Thomas Nast was a famous German-American whose biting political cartoons illustrated political corruption (among other things). In this image we see "The Tammany Tiger Loose," which Nast published in the November 11, 1871 issue of Harper's Weekly (at pages 1056-57). Why is Nast using a tiger to depict Tammany Hall? At the time, a tiger was often used to represent Tammany Hall. Image online via Wikimedia Commons.


As 19th century immigrants arrived in New York City, they were assisted by Tammany Hall. But Tammany Hall was no longer run by noble-minded people.

Organized in 1789, the Society of Saint Tammany (initially created for patriotic and social purposes) had become wedded to New York City politics. Using a blend of charity and patronage, Tammany members initially helped displaced persons to find jobs and a place to live. They also helped foreigners to become U.S. citizens.

During the Civil War, however—after William March Tweed became leader of the Tammany Club (in 1860) and chairman of the New York County Democratic Party—Tammany Hall was marred by graft and corruption. Between 1865 and 1871, crooked politicians swindled an estimated $75 million (that’s approximately $816,588,890 in today’s dollars) from New York City.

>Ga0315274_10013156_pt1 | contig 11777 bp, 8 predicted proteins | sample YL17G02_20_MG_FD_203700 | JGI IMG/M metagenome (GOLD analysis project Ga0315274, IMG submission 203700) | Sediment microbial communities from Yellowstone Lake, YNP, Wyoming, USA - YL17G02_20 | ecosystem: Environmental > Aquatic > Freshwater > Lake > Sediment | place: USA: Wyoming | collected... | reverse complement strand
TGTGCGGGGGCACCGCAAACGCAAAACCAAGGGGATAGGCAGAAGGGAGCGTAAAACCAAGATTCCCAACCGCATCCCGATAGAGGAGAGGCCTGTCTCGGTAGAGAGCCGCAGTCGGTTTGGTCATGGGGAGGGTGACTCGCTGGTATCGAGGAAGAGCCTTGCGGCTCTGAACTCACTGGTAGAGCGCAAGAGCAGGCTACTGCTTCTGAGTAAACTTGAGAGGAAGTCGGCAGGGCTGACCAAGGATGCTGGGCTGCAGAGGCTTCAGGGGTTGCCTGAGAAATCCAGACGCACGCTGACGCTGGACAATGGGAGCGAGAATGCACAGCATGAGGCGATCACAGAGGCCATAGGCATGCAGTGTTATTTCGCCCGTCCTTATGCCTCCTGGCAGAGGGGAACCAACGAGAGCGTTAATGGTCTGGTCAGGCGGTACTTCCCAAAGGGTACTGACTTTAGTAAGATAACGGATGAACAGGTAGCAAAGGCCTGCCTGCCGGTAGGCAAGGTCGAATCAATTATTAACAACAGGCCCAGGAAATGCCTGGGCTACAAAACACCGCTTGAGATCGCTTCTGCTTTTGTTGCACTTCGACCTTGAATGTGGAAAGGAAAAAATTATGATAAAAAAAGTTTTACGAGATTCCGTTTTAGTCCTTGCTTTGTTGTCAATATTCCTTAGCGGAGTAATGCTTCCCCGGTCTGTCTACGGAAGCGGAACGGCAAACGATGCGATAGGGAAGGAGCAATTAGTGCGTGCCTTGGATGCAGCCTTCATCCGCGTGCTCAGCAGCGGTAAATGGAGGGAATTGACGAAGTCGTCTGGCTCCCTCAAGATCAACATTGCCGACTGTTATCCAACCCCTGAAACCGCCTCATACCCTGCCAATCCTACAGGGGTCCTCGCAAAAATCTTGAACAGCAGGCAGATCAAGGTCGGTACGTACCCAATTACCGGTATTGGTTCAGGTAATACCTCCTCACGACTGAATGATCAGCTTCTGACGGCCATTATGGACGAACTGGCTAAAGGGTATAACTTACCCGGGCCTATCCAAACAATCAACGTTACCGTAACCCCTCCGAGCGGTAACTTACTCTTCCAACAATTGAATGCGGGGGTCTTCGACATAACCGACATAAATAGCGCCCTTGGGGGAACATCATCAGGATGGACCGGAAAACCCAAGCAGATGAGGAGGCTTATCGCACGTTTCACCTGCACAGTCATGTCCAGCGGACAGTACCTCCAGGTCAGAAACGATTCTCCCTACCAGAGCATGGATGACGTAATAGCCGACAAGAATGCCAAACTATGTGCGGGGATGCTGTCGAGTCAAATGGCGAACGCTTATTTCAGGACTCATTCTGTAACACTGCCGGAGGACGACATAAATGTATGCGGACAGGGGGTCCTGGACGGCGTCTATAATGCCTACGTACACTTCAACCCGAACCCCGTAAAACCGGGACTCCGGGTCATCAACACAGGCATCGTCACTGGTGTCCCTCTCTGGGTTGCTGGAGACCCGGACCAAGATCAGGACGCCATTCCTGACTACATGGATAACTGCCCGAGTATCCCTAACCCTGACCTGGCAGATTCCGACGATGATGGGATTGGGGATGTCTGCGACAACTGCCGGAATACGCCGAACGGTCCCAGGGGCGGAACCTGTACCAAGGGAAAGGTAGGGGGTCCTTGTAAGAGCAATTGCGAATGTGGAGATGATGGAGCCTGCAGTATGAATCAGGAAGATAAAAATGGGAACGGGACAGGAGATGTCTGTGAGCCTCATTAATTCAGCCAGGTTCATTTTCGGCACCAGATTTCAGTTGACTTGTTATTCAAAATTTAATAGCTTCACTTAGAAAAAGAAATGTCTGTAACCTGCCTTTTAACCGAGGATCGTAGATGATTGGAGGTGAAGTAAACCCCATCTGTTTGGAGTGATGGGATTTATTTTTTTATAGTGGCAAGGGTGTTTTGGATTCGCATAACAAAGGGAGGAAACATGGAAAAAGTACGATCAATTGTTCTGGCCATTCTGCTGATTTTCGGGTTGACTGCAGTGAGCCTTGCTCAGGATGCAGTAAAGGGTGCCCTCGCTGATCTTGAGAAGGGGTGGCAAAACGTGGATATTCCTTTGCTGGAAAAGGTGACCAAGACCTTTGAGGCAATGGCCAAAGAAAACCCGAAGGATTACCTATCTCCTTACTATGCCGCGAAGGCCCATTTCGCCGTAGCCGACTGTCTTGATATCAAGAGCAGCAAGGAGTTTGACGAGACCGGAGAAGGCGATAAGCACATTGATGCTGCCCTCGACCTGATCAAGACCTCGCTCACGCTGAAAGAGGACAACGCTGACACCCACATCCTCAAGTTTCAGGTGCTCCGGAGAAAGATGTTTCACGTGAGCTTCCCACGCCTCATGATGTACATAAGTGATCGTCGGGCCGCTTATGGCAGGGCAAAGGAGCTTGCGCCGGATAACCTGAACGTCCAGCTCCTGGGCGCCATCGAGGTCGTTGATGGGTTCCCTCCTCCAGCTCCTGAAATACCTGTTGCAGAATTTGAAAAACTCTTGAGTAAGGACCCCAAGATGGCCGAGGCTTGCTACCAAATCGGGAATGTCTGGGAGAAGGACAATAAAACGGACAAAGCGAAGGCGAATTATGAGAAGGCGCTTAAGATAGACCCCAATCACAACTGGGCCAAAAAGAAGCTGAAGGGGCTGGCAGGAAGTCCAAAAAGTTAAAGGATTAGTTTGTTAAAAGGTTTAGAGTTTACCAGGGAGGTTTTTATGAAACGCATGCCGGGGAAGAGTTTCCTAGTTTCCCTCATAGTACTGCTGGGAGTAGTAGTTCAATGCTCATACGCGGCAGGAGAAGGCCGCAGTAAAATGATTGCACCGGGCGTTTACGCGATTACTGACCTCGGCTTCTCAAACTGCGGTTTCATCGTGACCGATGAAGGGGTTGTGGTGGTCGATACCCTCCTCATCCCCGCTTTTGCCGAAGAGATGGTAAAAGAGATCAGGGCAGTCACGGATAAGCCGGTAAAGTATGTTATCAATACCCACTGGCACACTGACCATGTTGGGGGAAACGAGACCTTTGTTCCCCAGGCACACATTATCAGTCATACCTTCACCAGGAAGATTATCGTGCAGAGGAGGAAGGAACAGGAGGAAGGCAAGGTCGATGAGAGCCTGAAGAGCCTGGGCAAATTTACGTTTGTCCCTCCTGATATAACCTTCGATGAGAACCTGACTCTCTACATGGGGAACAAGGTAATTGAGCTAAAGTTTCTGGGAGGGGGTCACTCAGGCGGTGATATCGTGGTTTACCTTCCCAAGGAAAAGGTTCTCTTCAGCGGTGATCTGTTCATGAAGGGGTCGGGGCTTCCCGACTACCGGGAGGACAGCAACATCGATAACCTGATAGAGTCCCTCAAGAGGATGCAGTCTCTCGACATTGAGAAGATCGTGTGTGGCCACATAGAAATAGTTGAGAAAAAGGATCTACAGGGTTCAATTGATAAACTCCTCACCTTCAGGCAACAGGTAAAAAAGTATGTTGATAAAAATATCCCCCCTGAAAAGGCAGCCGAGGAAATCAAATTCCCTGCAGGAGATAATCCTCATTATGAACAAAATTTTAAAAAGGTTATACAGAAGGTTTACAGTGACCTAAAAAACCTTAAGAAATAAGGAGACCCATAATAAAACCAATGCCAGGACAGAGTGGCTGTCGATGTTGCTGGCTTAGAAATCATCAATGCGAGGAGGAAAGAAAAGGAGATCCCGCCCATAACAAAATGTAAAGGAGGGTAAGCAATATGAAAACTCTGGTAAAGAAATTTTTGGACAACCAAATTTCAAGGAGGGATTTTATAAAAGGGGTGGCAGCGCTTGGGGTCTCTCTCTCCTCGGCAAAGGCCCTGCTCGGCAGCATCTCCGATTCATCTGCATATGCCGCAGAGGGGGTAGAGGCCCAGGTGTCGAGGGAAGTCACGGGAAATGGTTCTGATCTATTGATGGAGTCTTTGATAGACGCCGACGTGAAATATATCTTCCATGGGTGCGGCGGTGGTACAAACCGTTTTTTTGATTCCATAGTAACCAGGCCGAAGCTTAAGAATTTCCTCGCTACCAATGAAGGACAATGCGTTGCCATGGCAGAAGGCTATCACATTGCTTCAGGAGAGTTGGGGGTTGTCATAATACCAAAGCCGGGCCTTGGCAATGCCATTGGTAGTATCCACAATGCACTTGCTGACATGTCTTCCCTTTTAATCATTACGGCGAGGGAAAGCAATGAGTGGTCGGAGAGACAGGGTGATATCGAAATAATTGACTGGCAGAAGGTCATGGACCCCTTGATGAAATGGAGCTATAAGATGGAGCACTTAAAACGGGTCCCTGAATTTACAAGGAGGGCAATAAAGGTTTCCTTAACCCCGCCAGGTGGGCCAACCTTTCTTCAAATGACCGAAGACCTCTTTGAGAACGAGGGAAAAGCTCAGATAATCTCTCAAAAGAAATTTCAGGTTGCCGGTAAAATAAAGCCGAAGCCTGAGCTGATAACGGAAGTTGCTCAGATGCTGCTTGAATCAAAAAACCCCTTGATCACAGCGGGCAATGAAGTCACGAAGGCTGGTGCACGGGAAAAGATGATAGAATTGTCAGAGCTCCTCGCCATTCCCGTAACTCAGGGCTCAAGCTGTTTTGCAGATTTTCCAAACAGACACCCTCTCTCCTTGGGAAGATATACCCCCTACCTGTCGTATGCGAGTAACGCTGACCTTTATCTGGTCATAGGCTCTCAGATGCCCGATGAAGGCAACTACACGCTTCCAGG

As Tammany Hall degenerated into a power-hungry greed machine, its members looked to local gangs as "enforcers." Intent on having their favored candidates win elections, Tammany politicians dispatched gang members to polling places.

Even though they intimidated tenement dwellers from places like "Rag Picker's Corner" and "Bottle Alley" to vote for Tammany-backed candidates, gang members were neither arrested nor prosecuted.

Boss Tweed and his minions were not the only politicians who used local gangs to bully the poor of New York. The Native American political party was aligned with gangs from The Bowery. Gangs from Five Points were aligned with Tammany Hall.

It was inevitable that clashes between the gangs would turn deadly.

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Author: Carole D. Bos, J.D. 5197stories and lessons created

Original Release: Dec 01, 2002

Updated Last Revision: Jul 08, 2019

To cite this story (For MLA citation guidance see easybib or OWL ):

"GANGS AND TAMMANY HALL" AwesomeStories.com. Dec 01, 2002. Jun 05, 2020.
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